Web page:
By The Piper
[www.inewsguyana.com] – International affairs are defined by three basic elements, namely, an anarchic state system, state sovereignty, and the interaction among states. Practically all actions are based either upon survival or aggrandizement, or somewhere in between. Two other factors are important. These are, the capabilities of individual states, and the distribution of capabilities within the system in general. All of the above should be given consideration in an analysis of the latest developments in the Guyana-Venezuela border dispute.
The first point to consider is anarchy, which in international affairs does not necessarily mean chaos, but the absence of agents that can authoritatively define and enforce rules, regardless of the actors’ preferences. Another way of saying this is that international institutions, though strong on moral grounds, have definite limits to their power. In theory, both Guyana and Venezuela can pursue their objectives regardless of who says what. The reason for this is that as sovereign states, both countries, at once, have inviolable rights and can do whatever is in its best interest.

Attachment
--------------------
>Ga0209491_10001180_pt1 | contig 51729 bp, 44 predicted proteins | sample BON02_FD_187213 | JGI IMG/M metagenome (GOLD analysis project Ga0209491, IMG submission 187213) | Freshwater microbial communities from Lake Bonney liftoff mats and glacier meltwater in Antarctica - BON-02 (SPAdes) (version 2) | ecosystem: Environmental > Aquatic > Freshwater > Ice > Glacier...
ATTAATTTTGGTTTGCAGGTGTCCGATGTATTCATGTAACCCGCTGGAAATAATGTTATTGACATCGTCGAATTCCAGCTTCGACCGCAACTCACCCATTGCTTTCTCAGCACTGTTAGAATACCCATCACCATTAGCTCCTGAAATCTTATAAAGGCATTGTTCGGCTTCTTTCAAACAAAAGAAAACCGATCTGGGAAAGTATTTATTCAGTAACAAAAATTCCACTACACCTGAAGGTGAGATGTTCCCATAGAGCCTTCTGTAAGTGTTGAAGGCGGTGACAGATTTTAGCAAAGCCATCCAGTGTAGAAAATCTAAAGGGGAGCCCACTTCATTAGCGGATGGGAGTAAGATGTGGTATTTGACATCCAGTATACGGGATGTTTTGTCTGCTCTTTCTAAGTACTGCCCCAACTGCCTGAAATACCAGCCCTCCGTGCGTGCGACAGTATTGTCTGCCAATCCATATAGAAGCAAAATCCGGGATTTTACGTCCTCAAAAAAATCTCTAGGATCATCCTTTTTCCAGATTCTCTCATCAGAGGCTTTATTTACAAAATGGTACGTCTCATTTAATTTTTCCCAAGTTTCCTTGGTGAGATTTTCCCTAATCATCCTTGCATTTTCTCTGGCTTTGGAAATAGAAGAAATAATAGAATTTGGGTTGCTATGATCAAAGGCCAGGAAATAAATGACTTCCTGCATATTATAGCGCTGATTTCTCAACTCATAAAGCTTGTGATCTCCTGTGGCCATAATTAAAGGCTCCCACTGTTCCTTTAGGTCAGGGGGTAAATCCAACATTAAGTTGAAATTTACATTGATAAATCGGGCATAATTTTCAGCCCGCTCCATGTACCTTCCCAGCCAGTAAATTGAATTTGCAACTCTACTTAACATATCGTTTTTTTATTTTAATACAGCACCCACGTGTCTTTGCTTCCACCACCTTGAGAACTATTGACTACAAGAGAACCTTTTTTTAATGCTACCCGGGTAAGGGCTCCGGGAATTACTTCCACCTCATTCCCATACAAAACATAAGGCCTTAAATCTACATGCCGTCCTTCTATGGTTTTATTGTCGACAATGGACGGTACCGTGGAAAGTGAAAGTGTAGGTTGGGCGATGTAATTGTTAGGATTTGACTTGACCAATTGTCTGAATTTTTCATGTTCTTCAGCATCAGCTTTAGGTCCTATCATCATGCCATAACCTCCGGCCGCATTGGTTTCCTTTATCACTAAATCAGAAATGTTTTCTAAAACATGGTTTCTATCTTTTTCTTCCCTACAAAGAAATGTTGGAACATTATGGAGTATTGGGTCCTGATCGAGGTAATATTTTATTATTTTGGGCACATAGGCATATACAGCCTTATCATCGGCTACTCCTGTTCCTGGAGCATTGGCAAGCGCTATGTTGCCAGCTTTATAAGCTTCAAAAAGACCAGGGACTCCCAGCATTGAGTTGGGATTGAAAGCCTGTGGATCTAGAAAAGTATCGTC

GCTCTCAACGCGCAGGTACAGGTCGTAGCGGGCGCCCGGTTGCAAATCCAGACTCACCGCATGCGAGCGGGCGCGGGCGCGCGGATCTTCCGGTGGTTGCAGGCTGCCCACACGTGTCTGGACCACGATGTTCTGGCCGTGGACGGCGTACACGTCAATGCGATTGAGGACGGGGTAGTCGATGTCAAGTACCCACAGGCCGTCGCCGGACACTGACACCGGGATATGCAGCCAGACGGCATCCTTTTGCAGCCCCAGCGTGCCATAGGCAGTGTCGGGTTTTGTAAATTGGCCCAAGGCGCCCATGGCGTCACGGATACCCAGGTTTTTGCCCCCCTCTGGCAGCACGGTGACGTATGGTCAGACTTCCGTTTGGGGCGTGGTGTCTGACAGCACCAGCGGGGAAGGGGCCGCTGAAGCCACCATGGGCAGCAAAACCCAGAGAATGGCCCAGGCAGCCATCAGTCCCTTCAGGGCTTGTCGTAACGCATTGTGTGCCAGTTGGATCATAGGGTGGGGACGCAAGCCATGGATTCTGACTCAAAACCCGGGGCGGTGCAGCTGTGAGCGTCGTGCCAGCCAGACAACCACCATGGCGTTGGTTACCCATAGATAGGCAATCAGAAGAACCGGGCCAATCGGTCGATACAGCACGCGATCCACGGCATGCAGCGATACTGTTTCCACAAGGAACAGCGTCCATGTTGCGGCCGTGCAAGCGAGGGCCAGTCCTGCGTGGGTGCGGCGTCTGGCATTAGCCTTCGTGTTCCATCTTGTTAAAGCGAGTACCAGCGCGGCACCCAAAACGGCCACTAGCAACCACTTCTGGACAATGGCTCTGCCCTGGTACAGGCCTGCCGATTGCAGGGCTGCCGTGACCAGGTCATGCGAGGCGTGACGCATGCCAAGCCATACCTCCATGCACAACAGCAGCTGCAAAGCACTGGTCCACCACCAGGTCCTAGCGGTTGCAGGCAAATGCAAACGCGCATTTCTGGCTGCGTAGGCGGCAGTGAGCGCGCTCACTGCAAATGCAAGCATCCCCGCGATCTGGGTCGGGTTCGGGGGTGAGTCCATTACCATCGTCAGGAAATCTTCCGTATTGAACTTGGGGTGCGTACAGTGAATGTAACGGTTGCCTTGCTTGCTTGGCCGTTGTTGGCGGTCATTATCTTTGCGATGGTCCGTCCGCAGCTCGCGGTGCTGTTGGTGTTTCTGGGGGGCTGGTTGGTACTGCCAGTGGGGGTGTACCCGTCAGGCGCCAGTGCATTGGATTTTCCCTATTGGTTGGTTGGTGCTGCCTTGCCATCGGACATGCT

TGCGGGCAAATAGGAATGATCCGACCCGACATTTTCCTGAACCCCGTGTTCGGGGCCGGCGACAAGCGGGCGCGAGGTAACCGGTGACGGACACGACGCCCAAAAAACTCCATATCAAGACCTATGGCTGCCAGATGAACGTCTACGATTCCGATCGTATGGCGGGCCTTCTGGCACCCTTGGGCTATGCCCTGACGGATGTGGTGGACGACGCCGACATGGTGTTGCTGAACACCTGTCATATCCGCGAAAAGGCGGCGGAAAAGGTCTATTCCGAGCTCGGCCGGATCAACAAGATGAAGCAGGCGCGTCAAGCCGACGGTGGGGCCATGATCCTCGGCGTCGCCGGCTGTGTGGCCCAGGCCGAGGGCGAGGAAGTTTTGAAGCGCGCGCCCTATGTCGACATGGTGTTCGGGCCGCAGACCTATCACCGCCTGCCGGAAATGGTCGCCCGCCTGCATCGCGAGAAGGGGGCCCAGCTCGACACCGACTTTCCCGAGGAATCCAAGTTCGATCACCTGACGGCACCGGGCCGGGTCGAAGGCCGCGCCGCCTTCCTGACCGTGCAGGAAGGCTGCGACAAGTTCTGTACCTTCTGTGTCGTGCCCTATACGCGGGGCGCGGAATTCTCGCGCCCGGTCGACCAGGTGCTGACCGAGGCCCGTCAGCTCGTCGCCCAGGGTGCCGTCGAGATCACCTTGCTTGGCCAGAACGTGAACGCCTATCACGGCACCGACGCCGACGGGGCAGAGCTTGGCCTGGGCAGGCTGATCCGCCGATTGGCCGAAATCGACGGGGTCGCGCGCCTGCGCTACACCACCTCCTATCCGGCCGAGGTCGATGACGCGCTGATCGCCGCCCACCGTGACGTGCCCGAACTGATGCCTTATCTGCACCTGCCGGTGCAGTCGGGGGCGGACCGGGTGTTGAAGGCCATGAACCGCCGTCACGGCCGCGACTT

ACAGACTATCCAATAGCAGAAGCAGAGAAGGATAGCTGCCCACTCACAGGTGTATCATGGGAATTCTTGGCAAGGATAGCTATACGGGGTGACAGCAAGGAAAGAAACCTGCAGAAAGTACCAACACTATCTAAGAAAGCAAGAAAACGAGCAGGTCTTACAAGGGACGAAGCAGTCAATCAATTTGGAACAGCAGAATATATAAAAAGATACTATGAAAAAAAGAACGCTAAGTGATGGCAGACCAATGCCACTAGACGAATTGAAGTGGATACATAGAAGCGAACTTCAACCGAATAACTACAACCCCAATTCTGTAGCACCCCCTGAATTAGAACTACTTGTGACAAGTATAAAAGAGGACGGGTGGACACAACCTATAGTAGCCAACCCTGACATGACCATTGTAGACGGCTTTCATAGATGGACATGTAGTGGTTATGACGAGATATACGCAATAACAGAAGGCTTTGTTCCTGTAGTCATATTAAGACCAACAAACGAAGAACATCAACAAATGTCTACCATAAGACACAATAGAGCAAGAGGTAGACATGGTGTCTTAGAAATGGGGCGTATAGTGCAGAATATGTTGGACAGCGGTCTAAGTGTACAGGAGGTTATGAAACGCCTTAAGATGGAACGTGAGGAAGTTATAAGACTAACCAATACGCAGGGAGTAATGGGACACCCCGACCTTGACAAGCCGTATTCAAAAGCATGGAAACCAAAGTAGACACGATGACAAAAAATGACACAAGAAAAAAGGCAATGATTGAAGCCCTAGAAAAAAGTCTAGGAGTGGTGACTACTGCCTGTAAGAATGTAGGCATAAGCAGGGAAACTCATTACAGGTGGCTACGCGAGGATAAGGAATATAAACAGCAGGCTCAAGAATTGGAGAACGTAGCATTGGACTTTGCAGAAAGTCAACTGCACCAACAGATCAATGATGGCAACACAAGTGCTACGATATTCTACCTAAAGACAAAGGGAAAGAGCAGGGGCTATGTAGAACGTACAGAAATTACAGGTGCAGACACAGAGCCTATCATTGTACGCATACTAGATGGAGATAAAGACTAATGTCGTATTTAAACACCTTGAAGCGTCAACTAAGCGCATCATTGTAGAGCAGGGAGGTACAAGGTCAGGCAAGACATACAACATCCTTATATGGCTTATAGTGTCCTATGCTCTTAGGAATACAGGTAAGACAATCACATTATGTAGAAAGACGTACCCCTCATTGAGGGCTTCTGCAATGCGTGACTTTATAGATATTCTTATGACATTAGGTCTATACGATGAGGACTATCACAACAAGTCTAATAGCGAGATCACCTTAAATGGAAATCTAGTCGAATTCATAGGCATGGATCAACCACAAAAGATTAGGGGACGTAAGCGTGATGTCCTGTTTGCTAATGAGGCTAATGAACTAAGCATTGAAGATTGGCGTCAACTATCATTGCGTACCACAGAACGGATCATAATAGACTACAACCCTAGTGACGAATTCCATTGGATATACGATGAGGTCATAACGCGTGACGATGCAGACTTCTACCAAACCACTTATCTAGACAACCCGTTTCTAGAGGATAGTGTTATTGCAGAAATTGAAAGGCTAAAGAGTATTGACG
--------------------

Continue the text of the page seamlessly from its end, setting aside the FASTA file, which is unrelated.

What makes all the difference at the individual level is that Venezuela is much stronger than Guyana both in military and economic capabilities. Reports that Guyana has mobilized and deployed forces along the Linden Highway and ‘in the bush’, might please some, but in reality that kind of action is only symbolic. I do not want to go into details, but on basic military grounds, Guyana would not be able to defend itself against a determined military campaign by the Venezuelan armed forces. You may want to recall Grenada’s irresponsible bombast in the face of US threats to its sovereignty!
The capabilities of individual states, however, does not mean that Venezuela can do whatever it wants. The reason is that the current distribution of global power, combined with the interests of other actors, would provide a backstop to Venezuelan designs. President Maduro may want to recall Iraq’s foolish miscalculations against a superpower and its allies.
What all of this boils down to is that while Guyana may not be able to defend itself, it is not necessarily as vulnerable as it seems. The United States will have seemingly legitimate reasons to come to Guyana’s assistance on account of Exxon Mobil. Chances are that Venezuela know this and is just bluffing.
Bluffing, however, should not be dismissed because calling a bluff may shame an actor and force the issue in a direction that was not truly intended. Put differently, Guyana should pursue backroom diplomacy and keep its mouth shut. There is no need to whip up Guyanese nationalism, if indeed, there is such a thing. Stay calm, but act decisively; that should be the plan of action.